How to Get Rid of Japanese Beetles in Your Home and Garden

By Amanda Lutz Updated February 6, 2024

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If you spot a little creature with a metallic green body and copper-colored wings in your garden, you have likely met the Popillia japonica, commonly known as the Japanese beetle. Japanese beetles might seem enchanting at first glance, but their insatiable appetite poses a serious threat to gardens and landscaping. Below, we’ll explore how to get rid of Japanese beetles and how to keep them away.

 


 

Causes of Japanese Beetle Infestations

Japanese beetles were first discovered stateside in New Jersey in 1916 but have since spread throughout the Eastern, Southern, and Midwestern regions. Natural predators keep Japanese beetle populations in check in their native Japan, but the pests have proven to be a hassle in the United States.

Life Cycle of Japanese Beetles

The life cycle of Japanese beetles includes four stages: egg, larva, pupa, and adult. The process begins when females emit pheromones to attract a mate, and once the beetles breed, they tunnel underground to lay eggs in the soil. Roughly two weeks later, the eggs hatch into Japanese beetle larvae, which are C-shaped white grubs that feast on grass roots, creating visible brown patches on your lawn.

Adult Japanese beetles emerge from the ground in late June or early July and feed throughout the summer. Japanese beetle grubs remain in the soil throughout the winter, resuming their activity and growth as temperatures warm up in the spring.

Preferred Food Sources

Japanese beetles are highly mobile and can fly several miles in search of food. Once a beetle finds a plant that is palatable, it will produce a floral scent that attracts others. As a result, infestations spread quickly, making Japanese beetles a challenging pest to eradicate.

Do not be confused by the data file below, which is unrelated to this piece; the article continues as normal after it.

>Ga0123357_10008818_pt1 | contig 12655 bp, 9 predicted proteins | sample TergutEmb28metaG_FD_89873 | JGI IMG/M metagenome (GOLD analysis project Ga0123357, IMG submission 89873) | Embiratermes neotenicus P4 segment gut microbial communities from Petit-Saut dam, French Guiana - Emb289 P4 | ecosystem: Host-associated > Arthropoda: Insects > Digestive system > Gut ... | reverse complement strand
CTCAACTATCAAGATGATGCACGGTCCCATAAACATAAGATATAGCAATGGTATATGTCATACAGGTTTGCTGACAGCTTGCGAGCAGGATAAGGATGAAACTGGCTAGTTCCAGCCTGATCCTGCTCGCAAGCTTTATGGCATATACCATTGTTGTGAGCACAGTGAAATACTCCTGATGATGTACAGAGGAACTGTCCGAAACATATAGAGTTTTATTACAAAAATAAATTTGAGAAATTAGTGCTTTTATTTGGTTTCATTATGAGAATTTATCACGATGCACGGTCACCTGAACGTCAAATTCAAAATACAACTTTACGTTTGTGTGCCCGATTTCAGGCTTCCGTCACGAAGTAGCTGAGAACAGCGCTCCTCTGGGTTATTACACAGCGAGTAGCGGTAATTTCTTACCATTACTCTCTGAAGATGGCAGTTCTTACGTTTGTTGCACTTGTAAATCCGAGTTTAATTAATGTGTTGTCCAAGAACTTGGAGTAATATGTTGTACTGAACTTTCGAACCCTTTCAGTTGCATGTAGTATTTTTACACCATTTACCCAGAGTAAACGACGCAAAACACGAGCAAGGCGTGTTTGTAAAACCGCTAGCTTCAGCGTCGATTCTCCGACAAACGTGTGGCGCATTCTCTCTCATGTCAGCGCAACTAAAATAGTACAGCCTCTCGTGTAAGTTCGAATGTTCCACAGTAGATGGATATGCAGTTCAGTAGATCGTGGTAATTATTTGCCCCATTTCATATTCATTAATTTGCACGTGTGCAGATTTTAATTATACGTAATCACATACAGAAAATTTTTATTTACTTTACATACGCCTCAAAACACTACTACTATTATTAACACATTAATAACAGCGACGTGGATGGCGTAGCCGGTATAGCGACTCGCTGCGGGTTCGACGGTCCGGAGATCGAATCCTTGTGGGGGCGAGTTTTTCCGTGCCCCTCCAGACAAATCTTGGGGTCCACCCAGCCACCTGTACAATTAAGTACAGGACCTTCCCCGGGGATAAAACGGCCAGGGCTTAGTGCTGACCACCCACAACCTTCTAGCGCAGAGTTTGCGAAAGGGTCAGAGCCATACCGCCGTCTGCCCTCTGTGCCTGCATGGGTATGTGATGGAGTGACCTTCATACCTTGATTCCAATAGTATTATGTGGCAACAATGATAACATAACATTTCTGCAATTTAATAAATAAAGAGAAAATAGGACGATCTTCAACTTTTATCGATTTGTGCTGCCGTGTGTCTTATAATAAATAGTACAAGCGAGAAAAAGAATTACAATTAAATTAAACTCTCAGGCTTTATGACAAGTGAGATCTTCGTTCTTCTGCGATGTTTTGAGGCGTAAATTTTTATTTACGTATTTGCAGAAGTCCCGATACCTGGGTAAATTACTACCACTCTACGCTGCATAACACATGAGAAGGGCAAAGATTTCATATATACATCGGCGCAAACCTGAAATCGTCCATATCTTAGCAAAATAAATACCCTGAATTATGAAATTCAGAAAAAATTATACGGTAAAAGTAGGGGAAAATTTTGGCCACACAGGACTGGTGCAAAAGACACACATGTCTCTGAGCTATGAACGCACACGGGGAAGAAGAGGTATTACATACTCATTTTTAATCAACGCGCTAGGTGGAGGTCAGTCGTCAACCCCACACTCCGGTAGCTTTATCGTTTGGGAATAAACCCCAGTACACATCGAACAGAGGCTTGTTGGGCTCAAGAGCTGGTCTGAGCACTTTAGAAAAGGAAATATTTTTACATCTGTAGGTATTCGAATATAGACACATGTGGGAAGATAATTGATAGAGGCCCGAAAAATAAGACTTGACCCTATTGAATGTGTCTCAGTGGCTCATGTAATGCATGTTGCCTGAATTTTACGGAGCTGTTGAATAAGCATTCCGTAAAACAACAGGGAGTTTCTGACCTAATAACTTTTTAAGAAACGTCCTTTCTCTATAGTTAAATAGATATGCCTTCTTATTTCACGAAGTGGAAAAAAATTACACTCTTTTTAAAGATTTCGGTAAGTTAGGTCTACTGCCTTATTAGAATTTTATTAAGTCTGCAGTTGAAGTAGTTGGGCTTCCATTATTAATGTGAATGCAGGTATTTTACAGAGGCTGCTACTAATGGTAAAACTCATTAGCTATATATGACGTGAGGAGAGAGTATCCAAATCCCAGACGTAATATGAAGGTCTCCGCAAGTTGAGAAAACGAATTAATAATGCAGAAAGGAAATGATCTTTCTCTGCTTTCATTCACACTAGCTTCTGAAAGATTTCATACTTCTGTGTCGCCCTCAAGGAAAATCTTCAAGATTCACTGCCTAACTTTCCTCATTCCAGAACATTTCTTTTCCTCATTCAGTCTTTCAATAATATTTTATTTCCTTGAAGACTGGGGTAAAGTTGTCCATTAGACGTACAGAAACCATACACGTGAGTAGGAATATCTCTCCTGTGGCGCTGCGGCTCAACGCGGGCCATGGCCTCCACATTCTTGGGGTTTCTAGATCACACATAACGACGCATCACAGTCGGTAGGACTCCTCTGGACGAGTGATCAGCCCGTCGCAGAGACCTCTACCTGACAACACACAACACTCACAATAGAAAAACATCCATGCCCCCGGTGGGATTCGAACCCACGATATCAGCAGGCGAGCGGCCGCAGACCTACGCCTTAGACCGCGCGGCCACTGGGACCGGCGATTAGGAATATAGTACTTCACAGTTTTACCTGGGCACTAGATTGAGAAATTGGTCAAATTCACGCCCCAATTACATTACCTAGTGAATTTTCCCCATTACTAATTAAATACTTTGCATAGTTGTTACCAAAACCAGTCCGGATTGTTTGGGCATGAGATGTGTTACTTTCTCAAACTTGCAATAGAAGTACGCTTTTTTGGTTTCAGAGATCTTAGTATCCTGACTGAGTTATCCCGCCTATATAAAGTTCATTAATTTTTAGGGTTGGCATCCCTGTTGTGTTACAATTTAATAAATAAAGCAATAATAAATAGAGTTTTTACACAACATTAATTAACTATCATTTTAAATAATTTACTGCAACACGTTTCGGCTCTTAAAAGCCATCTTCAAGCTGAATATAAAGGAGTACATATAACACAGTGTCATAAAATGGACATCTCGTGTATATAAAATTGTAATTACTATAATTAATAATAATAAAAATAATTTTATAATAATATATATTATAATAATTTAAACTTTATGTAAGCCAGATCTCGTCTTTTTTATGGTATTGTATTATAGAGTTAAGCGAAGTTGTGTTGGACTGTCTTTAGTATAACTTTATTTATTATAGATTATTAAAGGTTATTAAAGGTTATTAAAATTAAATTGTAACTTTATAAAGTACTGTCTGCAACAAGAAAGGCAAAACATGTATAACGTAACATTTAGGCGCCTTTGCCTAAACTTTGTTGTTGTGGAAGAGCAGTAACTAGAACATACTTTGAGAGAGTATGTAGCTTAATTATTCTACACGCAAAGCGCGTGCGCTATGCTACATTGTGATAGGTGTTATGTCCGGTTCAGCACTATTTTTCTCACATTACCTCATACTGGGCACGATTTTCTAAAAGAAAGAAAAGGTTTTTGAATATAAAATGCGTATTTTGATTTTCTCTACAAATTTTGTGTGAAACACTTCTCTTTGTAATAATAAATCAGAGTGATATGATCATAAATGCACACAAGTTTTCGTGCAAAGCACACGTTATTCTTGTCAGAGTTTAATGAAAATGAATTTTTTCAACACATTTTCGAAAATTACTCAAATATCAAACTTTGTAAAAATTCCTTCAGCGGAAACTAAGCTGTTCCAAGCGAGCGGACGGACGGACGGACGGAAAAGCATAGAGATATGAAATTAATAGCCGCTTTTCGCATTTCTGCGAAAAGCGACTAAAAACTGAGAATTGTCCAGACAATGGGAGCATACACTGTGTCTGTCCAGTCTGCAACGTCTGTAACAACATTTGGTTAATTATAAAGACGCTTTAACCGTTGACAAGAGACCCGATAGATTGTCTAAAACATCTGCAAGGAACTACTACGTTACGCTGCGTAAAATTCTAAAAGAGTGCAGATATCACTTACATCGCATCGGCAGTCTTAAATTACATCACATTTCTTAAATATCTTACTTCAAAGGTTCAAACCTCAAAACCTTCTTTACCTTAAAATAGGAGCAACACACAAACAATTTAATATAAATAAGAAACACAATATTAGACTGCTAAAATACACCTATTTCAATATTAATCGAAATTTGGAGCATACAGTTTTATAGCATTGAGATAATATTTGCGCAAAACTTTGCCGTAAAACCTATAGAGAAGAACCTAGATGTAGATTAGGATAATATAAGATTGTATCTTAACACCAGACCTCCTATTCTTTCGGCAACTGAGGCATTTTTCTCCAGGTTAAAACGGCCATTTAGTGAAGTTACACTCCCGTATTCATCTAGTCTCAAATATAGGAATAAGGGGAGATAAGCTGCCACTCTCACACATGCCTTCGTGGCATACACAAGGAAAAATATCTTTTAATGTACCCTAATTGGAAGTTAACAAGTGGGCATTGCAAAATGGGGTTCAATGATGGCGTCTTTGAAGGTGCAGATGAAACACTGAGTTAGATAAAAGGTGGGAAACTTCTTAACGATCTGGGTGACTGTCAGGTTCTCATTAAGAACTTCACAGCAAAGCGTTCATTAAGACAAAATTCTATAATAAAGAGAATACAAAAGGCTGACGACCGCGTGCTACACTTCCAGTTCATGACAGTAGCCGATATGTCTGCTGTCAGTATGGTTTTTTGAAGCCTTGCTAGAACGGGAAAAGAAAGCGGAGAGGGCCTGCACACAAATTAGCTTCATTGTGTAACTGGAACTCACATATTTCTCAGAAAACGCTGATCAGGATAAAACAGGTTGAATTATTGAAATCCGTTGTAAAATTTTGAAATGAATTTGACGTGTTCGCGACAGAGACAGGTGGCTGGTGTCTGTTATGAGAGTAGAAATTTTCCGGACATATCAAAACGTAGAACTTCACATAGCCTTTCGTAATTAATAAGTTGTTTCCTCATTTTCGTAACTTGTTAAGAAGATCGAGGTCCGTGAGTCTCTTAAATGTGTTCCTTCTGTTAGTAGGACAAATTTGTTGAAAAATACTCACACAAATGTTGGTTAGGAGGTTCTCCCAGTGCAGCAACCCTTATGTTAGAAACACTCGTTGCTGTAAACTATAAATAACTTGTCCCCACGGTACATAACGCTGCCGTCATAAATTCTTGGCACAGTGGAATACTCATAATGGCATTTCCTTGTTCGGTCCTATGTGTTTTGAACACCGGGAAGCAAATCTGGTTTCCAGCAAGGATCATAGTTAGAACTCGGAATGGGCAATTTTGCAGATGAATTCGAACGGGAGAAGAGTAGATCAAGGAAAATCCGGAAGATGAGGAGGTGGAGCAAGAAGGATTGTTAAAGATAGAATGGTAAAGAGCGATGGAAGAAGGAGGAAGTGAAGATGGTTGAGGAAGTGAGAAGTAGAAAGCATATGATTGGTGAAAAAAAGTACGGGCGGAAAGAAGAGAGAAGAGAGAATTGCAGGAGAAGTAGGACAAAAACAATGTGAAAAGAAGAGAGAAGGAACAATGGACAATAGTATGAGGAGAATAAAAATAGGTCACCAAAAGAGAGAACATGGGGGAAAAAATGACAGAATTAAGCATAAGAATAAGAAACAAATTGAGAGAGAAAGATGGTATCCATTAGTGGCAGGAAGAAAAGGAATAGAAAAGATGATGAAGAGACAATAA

Adult Japanese beetles eat more than 300 different species of plants and are especially attracted to fragrant flowers. Preferred plants include the following:

Japanese beetles also damage birch, crape myrtle, elm, horse chestnut, linden, maple, mountain ash, sassafras, and sycamore trees.

 


 

Risks of Japanese Beetle Infestations

Americans spend more than $460 million a year to control and recover from damage caused by Japanese beetles, according to the USDA. About a third of that is spent on replacing turf damaged by Japanese beetle grubs.

Mature trees and shrubs can survive Japanese beetle infestations without suffering long-term damage, but young or unhealthy plants may be stunted or killed, and beetles will ruin the blossoms of even the healthiest flowering plants. Japanese beetles frequently cause full or partial defoliation, leaving behind lacy skeletonized leaves.

Homeowners will likely notice damage inflicted by grubs, which chew through grass roots and leave behind dead patches of grass that can be rolled back like a carpet.

 


 

Methods of Japanese Beetle Control

Controlling Japanese beetles can be a delicate process because homeowners must avoid harming pollinators and plants during the eradication process. Below are a few safe and effective options for addressing a Japanese beetle infestation.